Monday, December 16, 2013

All The World's A Pretty Song

I haven’t done one of these Top # Lists in a while, and today feels like a good day to do for it. So why not?

Much of our gaming experiences revolve around the world the story is set in. So many unique, entertaining, and downright frightening things can occur in the environment that enhance the game. Without the universe that encases our favorite characters there wouldn’t be much of a game to play. It would be like Star Wars without Alderaan…dawh. Yeah I went there. Sorry. But think about GTA without Los Santos. Or Final Fantasy X without the whimsy of Spira. In honor of the environments that make up our games, here are some of my favorites (mostly places that I wish really existed so I could visit).

The Mushroom Kingdom Castle – Super Mario 64. It wasn’t until Mario made his third dimension debut that we saw a more stylized, and visualized, view of the castle that Princess Peach resides. One that has been taken over and transformed by Bowser and his minions, but never the less, it’s a pretty bitchin’ place. Hidden walls, mirrors and paintings that act as portals to other worlds, fish swimming through the air, and toadstools all around! The castle was a little slice of Mario heaven in all of the things we love, and hate, about the series. And the Chain Chomps. No castle garden is complete without one of these to protect your property.

Why do I want to go: Kid dream coming true? I’ve always adored the Mario series, and to be able to see it in person and live in it, even for a few hours, would be nostalgia heaven.

Vice City – Grand Theft Auto: Vice City. I think I was born in the wrong decade. I should have been born in the 70’s to be a teen in the 80’s. I do not deny my love for most things 80’s. The music in particular. The best songs ever came from that decade. And some of the colors and fashion choices weren’t bad either. Which is why I would love to see Vice City become a reality: it is nostalgia 80’s heaven. When the game was released in 2002, it came at an awkward time when 80’s was considered retro. The 1980’s are old? What? That was only a decade ago! But Vice City propelled the nostalgia factor to an 11 when the game was released and made us all long for the time period that was.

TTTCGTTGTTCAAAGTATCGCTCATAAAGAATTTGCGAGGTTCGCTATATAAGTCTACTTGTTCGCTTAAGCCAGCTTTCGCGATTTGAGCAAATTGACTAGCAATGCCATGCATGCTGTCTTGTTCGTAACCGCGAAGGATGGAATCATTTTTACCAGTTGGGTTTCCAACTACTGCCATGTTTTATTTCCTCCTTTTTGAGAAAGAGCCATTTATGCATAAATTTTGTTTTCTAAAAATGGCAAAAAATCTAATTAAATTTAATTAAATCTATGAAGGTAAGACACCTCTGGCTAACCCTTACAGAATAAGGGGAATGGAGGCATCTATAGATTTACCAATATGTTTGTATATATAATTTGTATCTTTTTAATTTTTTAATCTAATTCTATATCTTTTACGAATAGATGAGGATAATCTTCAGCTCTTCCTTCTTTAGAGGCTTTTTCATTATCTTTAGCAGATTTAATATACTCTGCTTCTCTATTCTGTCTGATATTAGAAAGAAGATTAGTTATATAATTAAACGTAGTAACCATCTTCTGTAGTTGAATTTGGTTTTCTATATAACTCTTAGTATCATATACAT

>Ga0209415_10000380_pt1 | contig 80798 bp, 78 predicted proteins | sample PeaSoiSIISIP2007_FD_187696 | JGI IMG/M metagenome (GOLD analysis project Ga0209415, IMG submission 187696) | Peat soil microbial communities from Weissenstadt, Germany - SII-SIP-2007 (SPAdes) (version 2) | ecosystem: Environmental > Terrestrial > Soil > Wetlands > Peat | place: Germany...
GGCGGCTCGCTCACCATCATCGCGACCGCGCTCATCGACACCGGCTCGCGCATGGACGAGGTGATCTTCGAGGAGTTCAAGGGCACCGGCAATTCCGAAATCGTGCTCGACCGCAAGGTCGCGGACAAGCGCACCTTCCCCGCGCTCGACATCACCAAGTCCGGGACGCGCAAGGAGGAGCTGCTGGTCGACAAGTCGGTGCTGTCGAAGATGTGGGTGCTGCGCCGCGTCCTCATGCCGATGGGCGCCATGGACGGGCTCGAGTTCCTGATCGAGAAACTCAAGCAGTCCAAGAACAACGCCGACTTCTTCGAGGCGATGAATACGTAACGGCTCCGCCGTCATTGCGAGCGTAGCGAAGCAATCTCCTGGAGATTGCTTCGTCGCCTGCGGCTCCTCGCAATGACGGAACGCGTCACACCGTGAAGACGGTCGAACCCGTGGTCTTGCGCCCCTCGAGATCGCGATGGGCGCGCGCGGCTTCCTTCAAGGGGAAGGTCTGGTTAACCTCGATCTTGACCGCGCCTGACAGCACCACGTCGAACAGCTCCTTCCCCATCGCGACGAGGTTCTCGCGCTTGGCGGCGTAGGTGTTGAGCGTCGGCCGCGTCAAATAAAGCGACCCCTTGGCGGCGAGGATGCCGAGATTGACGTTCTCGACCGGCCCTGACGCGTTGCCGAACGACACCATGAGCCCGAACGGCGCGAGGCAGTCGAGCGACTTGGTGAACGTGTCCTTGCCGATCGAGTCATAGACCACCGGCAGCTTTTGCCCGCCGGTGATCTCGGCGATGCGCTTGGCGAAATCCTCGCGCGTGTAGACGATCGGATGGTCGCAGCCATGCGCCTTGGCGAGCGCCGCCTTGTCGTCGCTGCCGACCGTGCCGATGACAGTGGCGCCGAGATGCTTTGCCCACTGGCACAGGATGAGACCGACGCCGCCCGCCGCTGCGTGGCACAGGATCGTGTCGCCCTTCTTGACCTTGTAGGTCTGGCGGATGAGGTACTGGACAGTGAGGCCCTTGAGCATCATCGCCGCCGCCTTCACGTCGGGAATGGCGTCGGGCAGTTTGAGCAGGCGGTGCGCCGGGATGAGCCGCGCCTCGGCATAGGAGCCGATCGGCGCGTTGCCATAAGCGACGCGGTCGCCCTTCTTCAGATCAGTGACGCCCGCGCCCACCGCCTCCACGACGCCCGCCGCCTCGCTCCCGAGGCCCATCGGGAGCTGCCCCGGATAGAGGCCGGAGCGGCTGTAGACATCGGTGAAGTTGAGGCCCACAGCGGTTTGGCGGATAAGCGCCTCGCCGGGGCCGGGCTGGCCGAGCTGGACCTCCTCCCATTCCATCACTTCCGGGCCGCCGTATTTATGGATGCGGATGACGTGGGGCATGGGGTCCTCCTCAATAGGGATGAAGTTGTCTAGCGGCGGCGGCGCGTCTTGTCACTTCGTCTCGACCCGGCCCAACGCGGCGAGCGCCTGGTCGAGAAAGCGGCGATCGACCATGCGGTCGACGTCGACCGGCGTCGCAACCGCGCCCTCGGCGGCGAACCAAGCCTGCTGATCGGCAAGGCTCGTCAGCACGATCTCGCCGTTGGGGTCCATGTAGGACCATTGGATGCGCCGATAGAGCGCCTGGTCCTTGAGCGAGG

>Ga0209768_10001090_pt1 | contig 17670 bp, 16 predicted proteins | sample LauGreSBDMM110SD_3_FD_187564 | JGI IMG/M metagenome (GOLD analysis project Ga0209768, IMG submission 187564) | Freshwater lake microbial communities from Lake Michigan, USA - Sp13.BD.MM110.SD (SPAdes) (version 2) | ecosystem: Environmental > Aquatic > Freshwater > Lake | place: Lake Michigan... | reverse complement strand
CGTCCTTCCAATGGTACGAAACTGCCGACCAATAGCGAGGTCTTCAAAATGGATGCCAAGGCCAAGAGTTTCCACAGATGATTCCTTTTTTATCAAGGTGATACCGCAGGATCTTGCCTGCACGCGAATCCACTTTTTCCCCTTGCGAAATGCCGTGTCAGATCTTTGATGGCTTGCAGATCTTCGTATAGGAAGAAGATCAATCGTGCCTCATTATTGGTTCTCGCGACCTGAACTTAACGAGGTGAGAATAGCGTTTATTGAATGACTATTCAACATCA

GTA:VC also became the first game to include voice acting for the main character. Tommy’s personality is very much derived from the culture of the world that he lived in. Hawaiian shirts and no socks for shoes made up the VC style that everyone embraced.

And did I mention the music? To date this is still one of the best soundtracks of any GTA game.

Why do I want to visit: To go to a Love Fist concert.

San d’Oria – Final Fantasy XI. It’s a city build on traditions, honor, and loyalty. Of all of the cities, San d’Oria always appealed to my values. The style of the architecture screams classical European gothic. The design of the city was open and inviting, while still walling itself off from enemy threats. Of all of the cities, this is the one that I felt was the most inviting. Windurst is a maze. Bastok felt dingy and sometimes claustrophobic. San d’Oria was the combination of strategy and elegance. And the holidays were always the most fun. The best spot for the SummerFest fireworks is in Northern San D’Oria at the fountain. Halloween costumes parade along the Southern route from the moment you step into the gates; they’re not hidden away like the other cities. And Christmas completely transforms the docks into a magical oasis from the rush of the outside world. The music is not the best, and many adventurers will attest to The Sanctuary of Zi’tah as one of the best songs in the game. But to me, San d’Oria was the one place I could call home and feel safe…without getting lost in the winding roads of Windurst and feel like punting Tarus.

Why do I want to go: This was my home town from the day I began me adventures in Vana’diel. And it’s the best Mog House of them all. A fireplace and a carpet? Score!

 Everywhere – The Elder Scrolls V: Skyrim. I’m going to let the screenshots speak for itself.

Just look at how f-ing beautiful it is. Look at it!

Why do I want to visit: I would be in photography, and videography, heaven.

Minecraft – Minecraft. This seems like a silly entry, but hear me out. The beauty of Minecraft versus SecondLife is the ease of use. In Minecraft you can build ANYTHING with a few clicks on your mouse or controller. Granted they will all be in a square format, but the possibilities are endless. Versus something like SecondLife which is much more polished it does require quite a bit of time to understand scripting. With Minecraft you get an axe, you chop some wood, and you build. Done.